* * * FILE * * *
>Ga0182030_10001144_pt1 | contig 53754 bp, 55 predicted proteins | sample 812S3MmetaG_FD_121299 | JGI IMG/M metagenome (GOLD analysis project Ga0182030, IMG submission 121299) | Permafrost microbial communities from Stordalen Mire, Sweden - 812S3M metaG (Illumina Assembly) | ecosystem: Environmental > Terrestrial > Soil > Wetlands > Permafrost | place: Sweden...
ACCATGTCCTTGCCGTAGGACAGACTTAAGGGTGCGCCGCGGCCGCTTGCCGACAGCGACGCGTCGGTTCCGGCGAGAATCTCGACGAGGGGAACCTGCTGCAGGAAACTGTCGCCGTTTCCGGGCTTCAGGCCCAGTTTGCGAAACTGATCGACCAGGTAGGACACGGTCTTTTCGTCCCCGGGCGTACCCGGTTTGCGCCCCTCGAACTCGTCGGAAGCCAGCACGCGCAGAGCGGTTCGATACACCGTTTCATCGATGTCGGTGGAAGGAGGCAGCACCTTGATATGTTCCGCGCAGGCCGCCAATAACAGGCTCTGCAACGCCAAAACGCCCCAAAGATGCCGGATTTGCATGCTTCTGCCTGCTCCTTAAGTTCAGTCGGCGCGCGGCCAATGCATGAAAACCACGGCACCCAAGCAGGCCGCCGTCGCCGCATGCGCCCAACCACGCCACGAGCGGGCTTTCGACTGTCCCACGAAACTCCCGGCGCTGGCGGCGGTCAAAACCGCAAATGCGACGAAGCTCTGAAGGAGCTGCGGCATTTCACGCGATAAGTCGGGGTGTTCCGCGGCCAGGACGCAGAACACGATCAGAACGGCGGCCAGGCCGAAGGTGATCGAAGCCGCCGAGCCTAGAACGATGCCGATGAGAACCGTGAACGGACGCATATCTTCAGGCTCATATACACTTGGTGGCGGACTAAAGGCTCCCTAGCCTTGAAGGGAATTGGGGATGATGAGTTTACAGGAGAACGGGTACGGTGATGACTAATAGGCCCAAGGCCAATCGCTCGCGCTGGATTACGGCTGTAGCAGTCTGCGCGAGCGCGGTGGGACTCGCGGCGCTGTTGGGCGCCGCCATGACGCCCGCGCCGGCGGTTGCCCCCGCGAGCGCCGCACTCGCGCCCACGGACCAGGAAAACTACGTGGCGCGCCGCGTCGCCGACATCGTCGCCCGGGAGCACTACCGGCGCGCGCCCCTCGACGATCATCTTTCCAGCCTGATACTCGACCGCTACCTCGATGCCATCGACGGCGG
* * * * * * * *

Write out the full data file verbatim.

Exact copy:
>Ga0182030_10001144_pt1 | contig 53754 bp, 55 predicted proteins | sample 812S3MmetaG_FD_121299 | JGI IMG/M metagenome (GOLD analysis project Ga0182030, IMG submission 121299) | Permafrost microbial communities from Stordalen Mire, Sweden - 812S3M metaG (Illumina Assembly) | ecosystem: Environmental > Terrestrial > Soil > Wetlands > Permafrost | place: Sweden...
ACCATGTCCTTGCCGTAGGACAGACTTAAGGGTGCGCCGCGGCCGCTTGCCGACAGCGACGCGTCGGTTCCGGCGAGAATCTCGACGAGGGGAACCTGCTGCAGGAAACTGTCGCCGTTTCCGGGCTTCAGGCCCAGTTTGCGAAACTGATCGACCAGGTAGGACACGGTCTTTTCGTCCCCGGGCGTACCCGGTTTGCGCCCCTCGAACTCGTCGGAAGCCAGCACGCGCAGAGCGGTTCGATACACCGTTTCATCGATGTCGGTGGAAGGAGGCAGCACCTTGATATGTTCCGCGCAGGCCGCCAATAACAGGCTCTGCAACGCCAAAACGCCCCAAAGATGCCGGATTTGCATGCTTCTGCCTGCTCCTTAAGTTCAGTCGGCGCGCGGCCAATGCATGAAAACCACGGCACCCAAGCAGGCCGCCGTCGCCGCATGCGCCCAACCACGCCACGAGCGGGCTTTCGACTGTCCCACGAAACTCCCGGCGCTGGCGGCGGTCAAAACCGCAAATGCGACGAAGCTCTGAAGGAGCTGCGGCATTTCACGCGATAAGTCGGGGTGTTCCGCGGCCAGGACGCAGAACACGATCAGAACGGCGGCCAGGCCGAAGGTGATCGAAGCCGCCGAGCCTAGAACGATGCCGATGAGAACCGTGAACGGACGCATATCTTCAGGCTCATATACACTTGGTGGCGGACTAAAGGCTCCCTAGCCTTGAAGGGAATTGGGGATGATGAGTTTACAGGAGAACGGGTACGGTGATGACTAATAGGCCCAAGGCCAATCGCTCGCGCTGGATTACGGCTGTAGCAGTCTGCGCGAGCGCGGTGGGACTCGCGGCGCTGTTGGGCGCCGCCATGACGCCCGCGCCGGCGGTTGCCCCCGCGAGCGCCGCACTCGCGCCCACGGACCAGGAAAACTACGTGGCGCGCCGCGTCGCCGACATCGTCGCCCGGGAGCACTACCGGCGCGCGCCCCTCGACGATCATCTTTCCAGCCTGATACTCGACCGCTACCTCGATGCCATCGACGGCGG